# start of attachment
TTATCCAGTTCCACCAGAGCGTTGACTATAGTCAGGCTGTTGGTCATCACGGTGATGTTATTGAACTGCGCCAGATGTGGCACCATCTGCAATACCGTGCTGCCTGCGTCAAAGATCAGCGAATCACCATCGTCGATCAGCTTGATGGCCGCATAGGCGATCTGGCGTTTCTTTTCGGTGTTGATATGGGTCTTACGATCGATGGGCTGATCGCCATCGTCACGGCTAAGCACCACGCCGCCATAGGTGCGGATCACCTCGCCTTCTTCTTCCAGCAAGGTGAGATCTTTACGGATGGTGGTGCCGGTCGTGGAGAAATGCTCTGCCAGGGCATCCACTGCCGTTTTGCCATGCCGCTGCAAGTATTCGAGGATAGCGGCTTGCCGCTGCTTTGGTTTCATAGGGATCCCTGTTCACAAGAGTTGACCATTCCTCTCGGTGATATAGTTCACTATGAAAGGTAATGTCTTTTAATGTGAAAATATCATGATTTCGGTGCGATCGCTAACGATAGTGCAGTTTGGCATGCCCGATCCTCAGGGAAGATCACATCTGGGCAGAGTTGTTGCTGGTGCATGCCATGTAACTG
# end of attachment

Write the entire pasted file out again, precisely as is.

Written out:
TTATCCAGTTCCACCAGAGCGTTGACTATAGTCAGGCTGTTGGTCATCACGGTGATGTTATTGAACTGCGCCAGATGTGGCACCATCTGCAATACCGTGCTGCCTGCGTCAAAGATCAGCGAATCACCATCGTCGATCAGCTTGATGGCCGCATAGGCGATCTGGCGTTTCTTTTCGGTGTTGATATGGGTCTTACGATCGATGGGCTGATCGCCATCGTCACGGCTAAGCACCACGCCGCCATAGGTGCGGATCACCTCGCCTTCTTCTTCCAGCAAGGTGAGATCTTTACGGATGGTGGTGCCGGTCGTGGAGAAATGCTCTGCCAGGGCATCCACTGCCGTTTTGCCATGCCGCTGCAAGTATTCGAGGATAGCGGCTTGCCGCTGCTTTGGTTTCATAGGGATCCCTGTTCACAAGAGTTGACCATTCCTCTCGGTGATATAGTTCACTATGAAAGGTAATGTCTTTTAATGTGAAAATATCATGATTTCGGTGCGATCGCTAACGATAGTGCAGTTTGGCATGCCCGATCCTCAGGGAAGATCACATCTGGGCAGAGTTGTTGCTGGTGCATGCCATGTAACTG